“It’s very difficult for companies to put their finger on what is a reasonable and defendable EBITDA level because in this volatile environment if you change two or three assumptions, numbers could go down meaningfully,” Martin Bastian, head of chemicals at investment bank Houlihan Lokey, said in December.

“So, I think you need to have more visibility on how energy and raw material prices as well as demand are going to look. I think once we get through a quarter or two you will have more visibility,” he added.

For nascent sectors such as green hydrogen, which has potential as a fuel for the transportation sector and a chemicals feedstock and a power source, Europe is a far more expensive place to develop that infrastructure than sunnier, lower-cost regions like the Middle East.

“The whole idea of the [European] Green Deal builds on the net-zero transition, and we all know that for the chemicals sector a lot of that is related to electrification, of processes, steam crackers, renewable energy for hydrogen,” Elser said.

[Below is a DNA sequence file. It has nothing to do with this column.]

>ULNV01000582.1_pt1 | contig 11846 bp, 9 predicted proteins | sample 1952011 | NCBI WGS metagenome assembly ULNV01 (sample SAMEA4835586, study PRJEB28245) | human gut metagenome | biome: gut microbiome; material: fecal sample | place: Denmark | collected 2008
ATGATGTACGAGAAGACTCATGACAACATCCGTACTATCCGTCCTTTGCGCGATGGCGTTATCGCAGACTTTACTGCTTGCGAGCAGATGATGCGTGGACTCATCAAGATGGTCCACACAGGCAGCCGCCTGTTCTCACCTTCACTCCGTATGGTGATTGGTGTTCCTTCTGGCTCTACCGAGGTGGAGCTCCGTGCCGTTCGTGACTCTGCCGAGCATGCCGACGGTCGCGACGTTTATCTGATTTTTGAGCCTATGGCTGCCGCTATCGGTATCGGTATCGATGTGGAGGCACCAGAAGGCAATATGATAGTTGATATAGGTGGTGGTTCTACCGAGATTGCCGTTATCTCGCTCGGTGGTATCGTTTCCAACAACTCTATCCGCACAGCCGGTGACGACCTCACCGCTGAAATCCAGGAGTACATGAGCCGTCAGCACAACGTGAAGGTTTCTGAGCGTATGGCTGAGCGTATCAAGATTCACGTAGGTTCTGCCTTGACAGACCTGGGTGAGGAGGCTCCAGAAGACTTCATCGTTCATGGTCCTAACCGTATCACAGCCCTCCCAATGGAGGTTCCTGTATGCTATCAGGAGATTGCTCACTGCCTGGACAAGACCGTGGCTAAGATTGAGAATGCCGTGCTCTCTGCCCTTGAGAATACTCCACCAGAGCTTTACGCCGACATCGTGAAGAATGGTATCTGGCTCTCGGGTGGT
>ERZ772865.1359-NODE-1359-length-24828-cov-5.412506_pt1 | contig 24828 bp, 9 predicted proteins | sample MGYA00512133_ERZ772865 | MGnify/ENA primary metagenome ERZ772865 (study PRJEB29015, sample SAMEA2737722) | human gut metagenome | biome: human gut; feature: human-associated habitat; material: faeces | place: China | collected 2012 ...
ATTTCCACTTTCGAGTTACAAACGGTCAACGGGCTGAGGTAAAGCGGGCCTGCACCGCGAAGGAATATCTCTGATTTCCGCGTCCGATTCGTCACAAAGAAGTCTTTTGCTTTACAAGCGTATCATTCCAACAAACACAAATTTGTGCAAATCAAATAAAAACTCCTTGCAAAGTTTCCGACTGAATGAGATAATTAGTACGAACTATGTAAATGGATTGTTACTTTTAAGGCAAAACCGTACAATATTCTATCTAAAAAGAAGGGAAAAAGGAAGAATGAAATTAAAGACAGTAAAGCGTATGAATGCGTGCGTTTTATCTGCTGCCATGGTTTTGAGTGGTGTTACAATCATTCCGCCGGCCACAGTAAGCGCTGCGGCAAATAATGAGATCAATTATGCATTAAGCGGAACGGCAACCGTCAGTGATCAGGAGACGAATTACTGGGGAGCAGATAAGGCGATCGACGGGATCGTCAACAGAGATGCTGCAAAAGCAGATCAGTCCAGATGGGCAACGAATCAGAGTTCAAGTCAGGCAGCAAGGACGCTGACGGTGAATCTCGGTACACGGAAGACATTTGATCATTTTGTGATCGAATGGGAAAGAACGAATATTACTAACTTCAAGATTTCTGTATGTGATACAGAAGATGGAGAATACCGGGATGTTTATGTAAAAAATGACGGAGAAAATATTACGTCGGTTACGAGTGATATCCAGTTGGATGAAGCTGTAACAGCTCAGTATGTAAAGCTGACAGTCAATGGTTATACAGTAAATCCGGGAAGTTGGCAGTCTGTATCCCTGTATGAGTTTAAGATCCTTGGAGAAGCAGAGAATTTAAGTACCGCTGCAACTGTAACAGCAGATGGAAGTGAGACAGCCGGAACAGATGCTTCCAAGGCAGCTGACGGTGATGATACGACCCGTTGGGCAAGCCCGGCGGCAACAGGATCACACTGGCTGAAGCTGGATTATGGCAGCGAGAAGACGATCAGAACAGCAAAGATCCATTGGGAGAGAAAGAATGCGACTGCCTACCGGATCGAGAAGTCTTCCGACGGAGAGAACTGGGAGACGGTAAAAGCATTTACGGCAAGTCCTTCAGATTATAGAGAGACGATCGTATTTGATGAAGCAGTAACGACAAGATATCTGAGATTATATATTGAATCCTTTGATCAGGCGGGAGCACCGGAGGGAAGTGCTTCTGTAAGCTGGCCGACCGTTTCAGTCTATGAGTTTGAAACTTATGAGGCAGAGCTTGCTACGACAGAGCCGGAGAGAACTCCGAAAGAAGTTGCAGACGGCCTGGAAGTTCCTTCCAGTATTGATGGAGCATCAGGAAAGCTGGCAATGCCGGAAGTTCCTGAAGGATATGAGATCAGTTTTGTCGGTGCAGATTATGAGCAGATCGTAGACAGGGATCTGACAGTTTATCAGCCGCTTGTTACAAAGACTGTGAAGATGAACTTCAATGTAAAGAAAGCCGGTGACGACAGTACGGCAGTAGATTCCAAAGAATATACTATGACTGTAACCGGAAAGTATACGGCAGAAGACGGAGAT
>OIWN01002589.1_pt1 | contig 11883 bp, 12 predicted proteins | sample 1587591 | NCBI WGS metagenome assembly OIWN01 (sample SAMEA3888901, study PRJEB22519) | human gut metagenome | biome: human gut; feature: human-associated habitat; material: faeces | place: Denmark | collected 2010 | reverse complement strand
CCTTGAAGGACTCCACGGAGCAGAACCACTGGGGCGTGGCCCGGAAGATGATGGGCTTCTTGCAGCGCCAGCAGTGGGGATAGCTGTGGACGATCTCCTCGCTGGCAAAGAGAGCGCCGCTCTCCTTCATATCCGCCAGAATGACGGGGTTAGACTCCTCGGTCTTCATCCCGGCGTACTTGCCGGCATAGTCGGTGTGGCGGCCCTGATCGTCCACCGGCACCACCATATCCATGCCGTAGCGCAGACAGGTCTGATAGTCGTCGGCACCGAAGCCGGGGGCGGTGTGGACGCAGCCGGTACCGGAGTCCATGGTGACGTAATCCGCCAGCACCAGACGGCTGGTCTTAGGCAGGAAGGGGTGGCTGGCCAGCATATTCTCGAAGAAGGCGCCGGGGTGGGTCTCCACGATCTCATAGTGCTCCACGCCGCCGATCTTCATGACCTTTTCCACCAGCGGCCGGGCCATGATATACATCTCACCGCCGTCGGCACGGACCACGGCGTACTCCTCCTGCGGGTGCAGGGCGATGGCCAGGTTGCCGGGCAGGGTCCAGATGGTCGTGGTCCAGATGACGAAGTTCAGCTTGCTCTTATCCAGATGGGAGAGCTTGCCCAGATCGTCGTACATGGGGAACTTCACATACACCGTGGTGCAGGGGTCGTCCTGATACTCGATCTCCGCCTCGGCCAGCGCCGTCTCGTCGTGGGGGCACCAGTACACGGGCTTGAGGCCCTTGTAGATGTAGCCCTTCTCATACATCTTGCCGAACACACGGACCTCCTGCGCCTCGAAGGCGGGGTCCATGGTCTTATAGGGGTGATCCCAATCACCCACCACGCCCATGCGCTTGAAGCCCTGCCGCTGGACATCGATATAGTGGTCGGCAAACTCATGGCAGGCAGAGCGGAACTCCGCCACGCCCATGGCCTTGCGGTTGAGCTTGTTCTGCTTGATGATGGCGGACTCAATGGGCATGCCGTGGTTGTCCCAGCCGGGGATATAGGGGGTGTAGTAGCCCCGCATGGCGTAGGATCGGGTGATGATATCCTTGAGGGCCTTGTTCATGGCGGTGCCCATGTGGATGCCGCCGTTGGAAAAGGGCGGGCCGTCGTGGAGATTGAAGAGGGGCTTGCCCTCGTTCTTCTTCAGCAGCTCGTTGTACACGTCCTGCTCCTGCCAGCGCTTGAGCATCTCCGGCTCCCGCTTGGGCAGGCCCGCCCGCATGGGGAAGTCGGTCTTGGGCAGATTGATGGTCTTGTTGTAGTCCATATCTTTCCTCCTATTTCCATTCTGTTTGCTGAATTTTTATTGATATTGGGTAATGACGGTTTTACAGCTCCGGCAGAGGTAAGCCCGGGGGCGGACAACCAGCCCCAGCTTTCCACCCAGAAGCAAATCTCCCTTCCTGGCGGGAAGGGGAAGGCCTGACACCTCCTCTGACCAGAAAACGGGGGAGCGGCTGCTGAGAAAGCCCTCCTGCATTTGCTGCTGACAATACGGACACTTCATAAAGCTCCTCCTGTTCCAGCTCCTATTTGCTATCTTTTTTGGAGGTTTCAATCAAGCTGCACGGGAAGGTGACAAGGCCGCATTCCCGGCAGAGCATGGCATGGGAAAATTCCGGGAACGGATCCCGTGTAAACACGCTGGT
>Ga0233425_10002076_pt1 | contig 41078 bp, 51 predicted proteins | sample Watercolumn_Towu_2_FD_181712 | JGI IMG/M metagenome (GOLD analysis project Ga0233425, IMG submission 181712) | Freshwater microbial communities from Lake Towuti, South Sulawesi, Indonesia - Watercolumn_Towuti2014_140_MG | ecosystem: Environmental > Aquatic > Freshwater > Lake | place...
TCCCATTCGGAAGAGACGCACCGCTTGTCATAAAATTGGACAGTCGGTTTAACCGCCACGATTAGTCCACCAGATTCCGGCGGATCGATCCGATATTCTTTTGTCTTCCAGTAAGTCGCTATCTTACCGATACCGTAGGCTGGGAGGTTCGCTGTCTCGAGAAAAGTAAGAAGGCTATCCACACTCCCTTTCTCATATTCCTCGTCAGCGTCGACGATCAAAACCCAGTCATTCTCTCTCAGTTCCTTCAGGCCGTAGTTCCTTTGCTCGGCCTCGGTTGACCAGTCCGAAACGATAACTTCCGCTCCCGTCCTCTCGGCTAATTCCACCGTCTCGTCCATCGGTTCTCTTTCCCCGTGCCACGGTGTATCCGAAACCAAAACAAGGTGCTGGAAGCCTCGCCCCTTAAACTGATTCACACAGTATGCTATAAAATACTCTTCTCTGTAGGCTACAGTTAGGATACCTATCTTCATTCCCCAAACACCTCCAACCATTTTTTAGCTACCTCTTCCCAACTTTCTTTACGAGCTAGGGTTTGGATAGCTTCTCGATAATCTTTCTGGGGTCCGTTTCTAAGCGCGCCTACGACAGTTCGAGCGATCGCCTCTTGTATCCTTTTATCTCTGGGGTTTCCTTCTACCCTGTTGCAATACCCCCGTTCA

The cost of renewable hydrogen on a monthly power purchase agreement basis with a five-year tenor in Germany is around €7/kg or higher in Germany, according to ICIS data, while current production costs in Saudi Arabia currently stand at around $2.41/kg, according to the King Abdullah Petroleum Studies and Research Center (KAPSARC).

Production costs are not the same as pricing, but the disparity between European and Middle Eastern production costs remains pronounced.

“If you look at Europe right now, there are lots of announcements from green hydrogen players, but without subsidies, most of these are not very competitive. When green hydrogen gets competitive is through solar,” Clariant chief Conrad Keijzer said, speaking at last year’s GPCA forum.